(1) Except as provided by clause (2) of this subsection, the copyright owner may elect, at any time before final judgment is rendered, to recover, instead of actual damages and profits, an award of statutory damages for all infringements involved in the action, with respect to any one work, for which any one infringer is liable individually, or for which any two or more infringers are liable jointly and severally, in a sum of not less than $750 or more than $30,000 as the court considers just. For the purposes of this subsection, all the parts of a compilation or derivative work constitute one work.

(2) In a case where the copyright owner sustains the burden of proving, and the court finds, that infringement was committed willfully, the court in its discretion may increase the award of statutory damages to a sum of not more than $150,000. In a case where the infringer sustains the burden of proving, and the court finds, that such infringer was not aware and had no reason to believe that his or her acts constituted an infringement of copyright, the court in its discretion may reduce the award of statutory damages to a sum of not less than $200. The court shall remit statutory damages in any case where an infringer believed and had reasonable grounds for believing that his or her use of the copyrighted work was a fair use under section 107…

US Supreme Court Ruling: When is Copyright Registration Made?

In the Supreme Court case of Fourth Estate Public Benefit Corp. v Wall-Street.Com, LLC, (2019) the Supreme Court held “…registration . . . has been made” within the meaning of 17 U. S. C. §411(a) not when an application for registration is filed, but when the Registrar has registered a copyright after examining a properly filed application.”

As a practical matter, it may take nine or more months subsequent to the filing of an Application for Copyright Registration before the Registration is granted by the Copyright Office.

Limitations for Statutory Damages

As a general rule, 15 U.S.C. 412 limits the Copyright owner’s statutory damages remedies to an owner having an effective date of registration not later than three months subsequent to first publication or one month after the owner learned of the infringement.

Still Have Questions About Statutory Infringement and/or Damages?

If your enterprise needs legal assistance procuring/managing/enforcing your Patent Applications, Patents, Copyrights or Trademarks/Service Marks, please contact Business Patent Law, PLLC.

Business Patent Law, PLLC provides intellectual property and business counsel for businesses and companies.

If you would like to stay up-to-date with news that impacts your business and intellectual property, sign up for Business Patent Law’s Monthly Mailer™ newsletter.

Copyright Registrations and Copyright Protections

Copyright Registrations

What are Copyright Registrations?

Copyright Registrations are defined in Title 17 of the United States Code (U.S.C). In part, 17 U.S.C. 102 reads:

“(a) Copyright protection subsists, in accordance with this title, in original works of authorship fixed in any tangible medium of expression, now known or later developed, from which they can be perceived, reproduced, or otherwise communicated, either directly or with the aid of a machine or device….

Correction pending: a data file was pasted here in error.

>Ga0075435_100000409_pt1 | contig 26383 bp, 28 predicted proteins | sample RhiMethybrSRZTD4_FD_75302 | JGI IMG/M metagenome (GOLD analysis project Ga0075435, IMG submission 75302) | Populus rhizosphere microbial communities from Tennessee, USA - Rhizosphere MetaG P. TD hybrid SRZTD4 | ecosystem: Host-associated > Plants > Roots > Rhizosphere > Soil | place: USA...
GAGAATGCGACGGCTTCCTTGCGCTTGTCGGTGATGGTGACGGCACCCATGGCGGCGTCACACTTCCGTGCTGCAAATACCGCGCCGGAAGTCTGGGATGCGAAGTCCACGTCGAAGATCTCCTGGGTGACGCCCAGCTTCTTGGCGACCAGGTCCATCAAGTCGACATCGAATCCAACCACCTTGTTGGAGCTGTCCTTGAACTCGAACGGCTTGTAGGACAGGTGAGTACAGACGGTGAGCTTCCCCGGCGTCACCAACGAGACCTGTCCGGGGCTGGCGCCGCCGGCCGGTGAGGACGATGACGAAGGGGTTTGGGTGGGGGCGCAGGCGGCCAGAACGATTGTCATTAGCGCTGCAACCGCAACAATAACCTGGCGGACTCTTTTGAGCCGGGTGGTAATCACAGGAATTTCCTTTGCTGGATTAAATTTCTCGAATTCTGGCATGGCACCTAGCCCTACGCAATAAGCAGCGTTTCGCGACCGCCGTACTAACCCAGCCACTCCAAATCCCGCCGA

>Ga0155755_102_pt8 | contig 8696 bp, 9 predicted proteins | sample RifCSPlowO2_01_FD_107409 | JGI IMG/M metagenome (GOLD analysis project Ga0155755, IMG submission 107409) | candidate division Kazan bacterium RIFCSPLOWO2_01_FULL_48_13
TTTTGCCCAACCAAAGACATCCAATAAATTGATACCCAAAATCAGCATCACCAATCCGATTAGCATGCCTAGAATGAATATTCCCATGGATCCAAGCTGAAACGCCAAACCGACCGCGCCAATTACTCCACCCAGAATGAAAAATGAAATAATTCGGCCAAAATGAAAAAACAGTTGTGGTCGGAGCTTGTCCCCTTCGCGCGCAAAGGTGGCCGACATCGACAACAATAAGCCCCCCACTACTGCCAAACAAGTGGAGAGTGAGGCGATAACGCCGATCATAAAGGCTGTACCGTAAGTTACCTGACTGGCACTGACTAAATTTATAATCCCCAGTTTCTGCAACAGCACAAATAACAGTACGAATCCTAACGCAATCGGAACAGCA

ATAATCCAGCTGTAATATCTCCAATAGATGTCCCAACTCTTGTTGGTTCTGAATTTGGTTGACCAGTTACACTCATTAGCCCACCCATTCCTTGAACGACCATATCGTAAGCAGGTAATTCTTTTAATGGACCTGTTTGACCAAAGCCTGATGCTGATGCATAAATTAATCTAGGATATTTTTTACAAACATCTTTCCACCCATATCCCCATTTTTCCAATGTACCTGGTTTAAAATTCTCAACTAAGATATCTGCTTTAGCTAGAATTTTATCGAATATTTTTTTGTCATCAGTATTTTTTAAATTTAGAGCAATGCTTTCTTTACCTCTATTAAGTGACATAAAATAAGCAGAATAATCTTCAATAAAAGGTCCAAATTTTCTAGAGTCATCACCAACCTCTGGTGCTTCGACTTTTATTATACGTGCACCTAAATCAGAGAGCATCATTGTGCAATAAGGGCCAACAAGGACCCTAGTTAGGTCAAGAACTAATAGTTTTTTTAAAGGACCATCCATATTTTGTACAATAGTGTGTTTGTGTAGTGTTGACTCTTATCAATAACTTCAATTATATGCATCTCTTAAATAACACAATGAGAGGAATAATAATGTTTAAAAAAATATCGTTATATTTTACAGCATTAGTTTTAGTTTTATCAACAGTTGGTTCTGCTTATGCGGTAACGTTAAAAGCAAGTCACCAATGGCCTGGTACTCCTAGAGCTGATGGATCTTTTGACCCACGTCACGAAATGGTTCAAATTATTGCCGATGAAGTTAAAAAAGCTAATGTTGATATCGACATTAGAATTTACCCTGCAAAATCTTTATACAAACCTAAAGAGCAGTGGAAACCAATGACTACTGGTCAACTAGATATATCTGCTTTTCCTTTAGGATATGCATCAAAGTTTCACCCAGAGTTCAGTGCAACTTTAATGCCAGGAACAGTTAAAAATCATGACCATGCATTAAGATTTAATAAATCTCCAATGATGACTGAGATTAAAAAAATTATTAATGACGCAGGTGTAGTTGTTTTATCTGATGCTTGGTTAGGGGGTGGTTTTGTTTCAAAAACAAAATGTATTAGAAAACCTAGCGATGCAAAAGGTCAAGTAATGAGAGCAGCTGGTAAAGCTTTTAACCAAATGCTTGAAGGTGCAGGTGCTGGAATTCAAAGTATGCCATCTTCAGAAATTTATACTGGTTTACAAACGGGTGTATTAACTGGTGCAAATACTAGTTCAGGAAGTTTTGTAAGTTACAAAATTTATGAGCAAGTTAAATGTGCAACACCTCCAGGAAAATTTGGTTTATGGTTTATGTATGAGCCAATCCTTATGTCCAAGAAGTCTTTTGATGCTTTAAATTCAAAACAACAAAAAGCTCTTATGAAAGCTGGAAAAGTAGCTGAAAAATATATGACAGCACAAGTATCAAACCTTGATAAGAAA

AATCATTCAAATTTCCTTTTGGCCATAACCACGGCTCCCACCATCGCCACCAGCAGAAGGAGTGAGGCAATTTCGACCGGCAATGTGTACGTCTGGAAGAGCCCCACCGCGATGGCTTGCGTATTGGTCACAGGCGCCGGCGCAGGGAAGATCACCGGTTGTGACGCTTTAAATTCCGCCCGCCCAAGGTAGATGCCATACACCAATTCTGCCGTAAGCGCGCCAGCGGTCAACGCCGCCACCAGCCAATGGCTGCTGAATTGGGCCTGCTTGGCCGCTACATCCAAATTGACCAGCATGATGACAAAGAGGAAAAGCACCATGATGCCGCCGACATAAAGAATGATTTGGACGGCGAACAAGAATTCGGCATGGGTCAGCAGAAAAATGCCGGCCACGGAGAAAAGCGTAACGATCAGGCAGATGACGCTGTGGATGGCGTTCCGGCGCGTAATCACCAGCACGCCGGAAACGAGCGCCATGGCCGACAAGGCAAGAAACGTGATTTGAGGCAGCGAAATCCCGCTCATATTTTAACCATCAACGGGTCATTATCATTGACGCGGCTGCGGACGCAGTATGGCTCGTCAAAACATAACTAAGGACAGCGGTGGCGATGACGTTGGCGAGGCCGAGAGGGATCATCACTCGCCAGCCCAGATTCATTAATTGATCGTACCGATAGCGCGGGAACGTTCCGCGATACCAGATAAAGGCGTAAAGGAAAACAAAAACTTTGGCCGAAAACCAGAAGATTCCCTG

Works of authorship include the following categories:

      • literary works
      • musical works, including any accompanying words
      • dramatic works, including any accompanying music
      • pantomimes and choreographic works
      • pictorial, graphic, and sculptural works
      • motion pictures and other audiovisual works
      • sound recordings
      • architectural works”

A Competitor Published our Copyright – What can We do?

Our advertising manager had lunch with a competitor’s public relations manager. Unfortunately, over lunch, our advertising manager discussed the focus of our advertising campaign. He also discussed our new audiovisual commercial for our third most profitable product line. Before we could publish our new commercial, our competitor launched its own commercial. Their commercial included every focus point from our advertising campaign.

According to our accounting estimates, their use of our ideas reduced our sales by $500K. Can we sue our Competitor for Copyright Infringement?

The answer is… it depends.

What is Required to Prove Copyright Infringement?

Among other things, a Copyright Registration requires, a work “…of authorship fixed in any tangible medium of expression…”

  • If your company had filed an Application for Copyright Registration, prior to the advertising manager’s disclosure to the public relations manager, then Yes, you can probably prove copyright infringement. (The work of authorship was fixed in a tangible medium of expression.)
  • If your company can provide a written document, audio recording or audiovisual recording of what the advertising manager disclosed to the public relations manager then Yes. It may be worthwhile to pursue a claim of copyright infringement, since “the work of authorship was fixed in a tangible medium of expression.”
  • If your company relies only on oral testimony of the advertising manager to prove existence of a Copyright then No. The likelihood of a successful suit is very low since the focus concept was an idea and not “a work of authorship fixed in a tangible medium of expression.”

Advantages of Copyright Registrations

  • Evidence of ownership of the registered work of authorship
  • Public notice of ownership of the work
  • Federal District Court jurisdiction for an infringement suit
  • Possibility of statutory damages and attorneys’ fees

If your enterprise needs legal assistance procuring, managing and enforcing your Copyrights, please contact Business Patent Law, PLLC.

Business Patent Law, PLLC provides intellectual property and business counsel for businesses and companies.

If you would like to stay up-to-date with news that impacts your business and intellectual property, sign up for Business Patent Law’s Monthly Mailer™ newsletter.